BLS: Fatal Work Injuries Declined in 2002

Sept. 29, 2003
The Bureau of Labor Statistics (BLS) is reporting a total of 5,524 fatal work injuries were recorded in 2002, a decline of 6.6 percent from 2001.

According to the Census of Fatal Occupational Injuries, the count for 2002 was the lowest ever recorded by the fatality census, which has been conducted yearly since 1992. The fatality rate also reached a new low of 4.0 fatal work injuries per 100,000 workers in 2002.

In 2001, 5,915 fatal work injuries occurred, excluding the 2,886 work-related fatalities that resulted from the Sept. 11 terrorist attacks, which were tabulated separately. The comparisons in this release do not include the fatalities related to the terrorist attacks.

Fatal highway incidents were down 3 percent from 2001, but continued to be the most frequent type of fatal workplace event in 2002, accounting for about a quarter of all fatal work injuries. Other types of fatal transportation events also declined, including aircraft incidents (down 22 percent) and workers struck by vehicle or mobile equipment (down 7 percent). Overall, fatal work injuries from transportation incidents declined for the fourth year in a row, from 2,645 in 1998 to 2,381 in 2002.

Workplace homicides were down about 5 percent in 2002, from 643 in 2001 to 609 in 2002. The number of workplace homicides in 2002 was the lowest recorded in the fatality census and represented a 44 percent decline from the high of 1,080 workplace homicides recorded in 1994. Workplace suicides also were down in 2002.

Fatalities resulting from falls declined for the first time since 1998, from 810 in 2001 to 714 in 2002, a drop of 12 percent. Virtually all types of fatal falls declined in 2002, though falls from ladders and falls from nonmoving vehicles increased slightly.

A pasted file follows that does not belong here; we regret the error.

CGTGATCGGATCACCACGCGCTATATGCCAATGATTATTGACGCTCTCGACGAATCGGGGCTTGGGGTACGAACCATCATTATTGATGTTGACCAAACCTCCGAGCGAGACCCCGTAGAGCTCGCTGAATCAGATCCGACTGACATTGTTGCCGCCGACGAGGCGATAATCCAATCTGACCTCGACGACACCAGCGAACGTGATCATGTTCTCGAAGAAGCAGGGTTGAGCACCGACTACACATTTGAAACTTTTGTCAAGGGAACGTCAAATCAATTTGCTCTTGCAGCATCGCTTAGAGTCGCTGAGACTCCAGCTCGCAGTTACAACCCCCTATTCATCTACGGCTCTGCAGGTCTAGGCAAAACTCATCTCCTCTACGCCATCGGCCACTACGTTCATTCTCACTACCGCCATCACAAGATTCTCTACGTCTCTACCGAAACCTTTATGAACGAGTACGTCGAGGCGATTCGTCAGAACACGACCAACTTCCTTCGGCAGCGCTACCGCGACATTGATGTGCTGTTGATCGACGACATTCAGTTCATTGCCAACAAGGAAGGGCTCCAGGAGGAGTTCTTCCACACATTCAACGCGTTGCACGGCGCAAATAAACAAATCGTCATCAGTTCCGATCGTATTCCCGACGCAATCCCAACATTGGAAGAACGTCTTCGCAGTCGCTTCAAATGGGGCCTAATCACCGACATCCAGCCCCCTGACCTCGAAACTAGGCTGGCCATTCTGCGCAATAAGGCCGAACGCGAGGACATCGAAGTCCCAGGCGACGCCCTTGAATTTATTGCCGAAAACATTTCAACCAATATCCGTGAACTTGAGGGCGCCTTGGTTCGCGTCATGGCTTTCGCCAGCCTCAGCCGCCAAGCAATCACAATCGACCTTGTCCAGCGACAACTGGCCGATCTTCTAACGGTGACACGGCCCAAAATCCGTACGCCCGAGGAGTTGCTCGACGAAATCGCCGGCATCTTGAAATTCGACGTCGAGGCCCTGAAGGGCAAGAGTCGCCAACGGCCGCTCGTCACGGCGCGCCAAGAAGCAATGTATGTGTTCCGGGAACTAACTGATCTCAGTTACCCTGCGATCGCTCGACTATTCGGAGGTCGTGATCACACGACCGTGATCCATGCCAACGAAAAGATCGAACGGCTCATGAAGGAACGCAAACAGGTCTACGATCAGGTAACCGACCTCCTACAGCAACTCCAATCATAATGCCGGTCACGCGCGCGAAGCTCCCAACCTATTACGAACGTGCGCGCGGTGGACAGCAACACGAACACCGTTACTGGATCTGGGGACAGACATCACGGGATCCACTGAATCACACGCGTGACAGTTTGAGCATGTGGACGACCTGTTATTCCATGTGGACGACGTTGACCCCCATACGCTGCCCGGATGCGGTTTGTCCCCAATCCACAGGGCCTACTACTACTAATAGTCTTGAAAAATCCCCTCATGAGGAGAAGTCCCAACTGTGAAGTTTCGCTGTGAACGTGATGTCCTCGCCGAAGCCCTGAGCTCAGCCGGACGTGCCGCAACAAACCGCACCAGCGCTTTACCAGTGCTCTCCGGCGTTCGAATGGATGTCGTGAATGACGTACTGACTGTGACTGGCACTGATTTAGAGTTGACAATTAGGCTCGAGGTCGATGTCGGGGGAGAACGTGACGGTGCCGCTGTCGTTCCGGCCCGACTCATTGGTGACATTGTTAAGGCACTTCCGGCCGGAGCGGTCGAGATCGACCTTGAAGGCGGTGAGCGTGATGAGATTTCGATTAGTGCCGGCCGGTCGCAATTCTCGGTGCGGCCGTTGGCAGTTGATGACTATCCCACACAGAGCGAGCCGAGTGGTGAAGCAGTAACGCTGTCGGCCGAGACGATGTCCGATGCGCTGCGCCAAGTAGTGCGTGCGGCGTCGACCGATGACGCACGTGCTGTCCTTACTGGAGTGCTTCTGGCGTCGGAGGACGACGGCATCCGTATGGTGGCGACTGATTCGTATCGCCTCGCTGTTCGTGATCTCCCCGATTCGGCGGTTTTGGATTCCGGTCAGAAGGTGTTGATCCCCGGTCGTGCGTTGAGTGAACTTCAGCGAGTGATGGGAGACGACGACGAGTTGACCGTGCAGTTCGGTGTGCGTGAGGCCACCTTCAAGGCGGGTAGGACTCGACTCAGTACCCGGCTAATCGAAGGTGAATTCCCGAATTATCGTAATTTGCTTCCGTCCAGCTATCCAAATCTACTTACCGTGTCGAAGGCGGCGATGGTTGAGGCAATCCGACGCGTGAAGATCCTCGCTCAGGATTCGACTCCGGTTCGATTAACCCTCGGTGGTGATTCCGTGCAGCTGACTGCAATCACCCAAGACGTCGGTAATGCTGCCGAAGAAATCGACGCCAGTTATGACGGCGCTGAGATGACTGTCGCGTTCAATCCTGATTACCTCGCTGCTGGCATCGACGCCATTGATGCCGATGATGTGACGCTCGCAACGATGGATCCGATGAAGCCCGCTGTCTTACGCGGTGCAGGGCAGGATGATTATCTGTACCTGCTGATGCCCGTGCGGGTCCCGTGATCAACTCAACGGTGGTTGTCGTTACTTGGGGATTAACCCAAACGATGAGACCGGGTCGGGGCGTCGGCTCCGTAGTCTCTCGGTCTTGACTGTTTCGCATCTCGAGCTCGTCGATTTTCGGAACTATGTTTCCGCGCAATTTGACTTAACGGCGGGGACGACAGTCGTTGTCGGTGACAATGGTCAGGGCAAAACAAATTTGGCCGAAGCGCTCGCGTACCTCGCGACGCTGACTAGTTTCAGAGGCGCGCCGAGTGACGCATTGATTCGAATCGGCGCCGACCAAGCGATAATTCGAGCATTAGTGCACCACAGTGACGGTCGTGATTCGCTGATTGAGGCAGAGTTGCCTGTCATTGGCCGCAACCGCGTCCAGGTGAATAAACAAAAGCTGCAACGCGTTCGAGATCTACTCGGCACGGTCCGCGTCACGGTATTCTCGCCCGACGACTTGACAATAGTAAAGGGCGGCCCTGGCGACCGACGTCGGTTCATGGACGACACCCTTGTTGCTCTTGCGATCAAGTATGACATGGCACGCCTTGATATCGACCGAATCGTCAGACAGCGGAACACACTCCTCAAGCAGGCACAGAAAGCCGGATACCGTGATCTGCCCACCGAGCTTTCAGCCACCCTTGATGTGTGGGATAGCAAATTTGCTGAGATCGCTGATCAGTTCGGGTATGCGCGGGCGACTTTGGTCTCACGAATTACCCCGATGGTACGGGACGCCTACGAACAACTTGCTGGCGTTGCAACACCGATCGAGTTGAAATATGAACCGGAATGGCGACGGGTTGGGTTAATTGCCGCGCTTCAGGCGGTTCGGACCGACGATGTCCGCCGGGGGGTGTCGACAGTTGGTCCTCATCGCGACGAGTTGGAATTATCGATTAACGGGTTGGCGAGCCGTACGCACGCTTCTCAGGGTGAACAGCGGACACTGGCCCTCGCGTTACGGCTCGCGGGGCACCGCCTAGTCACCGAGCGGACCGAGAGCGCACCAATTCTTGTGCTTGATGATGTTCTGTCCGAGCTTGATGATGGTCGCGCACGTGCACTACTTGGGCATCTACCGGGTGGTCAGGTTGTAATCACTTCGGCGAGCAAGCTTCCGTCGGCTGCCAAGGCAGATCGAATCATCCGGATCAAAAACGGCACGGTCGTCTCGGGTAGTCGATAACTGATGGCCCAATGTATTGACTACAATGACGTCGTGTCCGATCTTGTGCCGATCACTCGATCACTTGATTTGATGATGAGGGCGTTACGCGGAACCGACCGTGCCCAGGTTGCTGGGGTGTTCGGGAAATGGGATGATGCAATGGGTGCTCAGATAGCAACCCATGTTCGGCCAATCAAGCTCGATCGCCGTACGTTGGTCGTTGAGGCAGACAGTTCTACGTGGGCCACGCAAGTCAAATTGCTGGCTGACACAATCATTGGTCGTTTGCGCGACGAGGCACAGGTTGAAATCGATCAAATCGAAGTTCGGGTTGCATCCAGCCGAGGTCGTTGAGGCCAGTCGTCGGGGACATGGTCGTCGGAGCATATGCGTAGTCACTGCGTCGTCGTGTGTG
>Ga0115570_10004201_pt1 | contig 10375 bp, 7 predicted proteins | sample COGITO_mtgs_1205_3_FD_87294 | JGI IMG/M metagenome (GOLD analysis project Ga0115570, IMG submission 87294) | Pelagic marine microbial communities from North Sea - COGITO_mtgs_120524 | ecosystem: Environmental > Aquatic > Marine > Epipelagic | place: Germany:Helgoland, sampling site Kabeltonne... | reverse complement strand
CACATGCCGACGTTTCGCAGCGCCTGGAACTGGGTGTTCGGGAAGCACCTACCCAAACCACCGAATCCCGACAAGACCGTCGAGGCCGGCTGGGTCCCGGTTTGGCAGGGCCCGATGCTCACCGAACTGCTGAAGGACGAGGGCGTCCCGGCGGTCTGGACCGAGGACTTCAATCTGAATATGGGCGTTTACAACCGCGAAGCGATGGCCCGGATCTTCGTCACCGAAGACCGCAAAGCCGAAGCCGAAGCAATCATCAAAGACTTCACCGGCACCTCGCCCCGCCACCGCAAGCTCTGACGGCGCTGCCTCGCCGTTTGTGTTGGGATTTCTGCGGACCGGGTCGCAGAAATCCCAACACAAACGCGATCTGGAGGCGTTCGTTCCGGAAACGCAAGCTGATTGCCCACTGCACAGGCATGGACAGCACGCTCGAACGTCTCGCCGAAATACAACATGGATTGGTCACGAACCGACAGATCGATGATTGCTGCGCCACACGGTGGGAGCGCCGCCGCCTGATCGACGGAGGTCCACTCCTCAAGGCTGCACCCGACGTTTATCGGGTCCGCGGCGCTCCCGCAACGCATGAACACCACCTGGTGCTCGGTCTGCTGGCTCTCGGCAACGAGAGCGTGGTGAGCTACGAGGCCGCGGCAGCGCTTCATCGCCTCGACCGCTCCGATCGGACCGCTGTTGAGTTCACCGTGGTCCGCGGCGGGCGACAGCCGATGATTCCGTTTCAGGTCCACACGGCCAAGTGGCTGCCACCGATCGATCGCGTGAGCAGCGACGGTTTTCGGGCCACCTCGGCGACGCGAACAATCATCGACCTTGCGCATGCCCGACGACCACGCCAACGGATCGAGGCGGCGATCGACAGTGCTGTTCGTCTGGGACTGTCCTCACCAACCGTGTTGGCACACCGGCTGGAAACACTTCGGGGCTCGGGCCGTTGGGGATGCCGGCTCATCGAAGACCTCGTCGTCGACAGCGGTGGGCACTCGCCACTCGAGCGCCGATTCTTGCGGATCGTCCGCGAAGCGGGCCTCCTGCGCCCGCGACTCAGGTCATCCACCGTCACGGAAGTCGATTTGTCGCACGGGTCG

The only major fatality event recording an increase was exposure to harmful substances or environments (up 8 percent). The increase in this event category was led by a sharp increase in the number of fatalities involving contact with temperature extremes (such as heat stroke), which increased from 35 fatalities in 2001 to 60 in 2002. Electrocutions also increased slightly in 2002.

To request a copy of BLS Report 970, which highlights 2001 fatality results and includes a summary of the work-related fatalities that resulted from the terrorist events of September 11, 2001, e-mail your address to [email protected] or write to Bureau of Labor Statistics, 2 Massachusetts Avenue, NE, Room 3180, Washington, DC 20212.

About the Author

Sandy Smith

Sandy Smith is the former content director of EHS Today, and is currently the EHSQ content & community lead at Intelex Technologies Inc. She has written about occupational safety and health and environmental issues since 1990.

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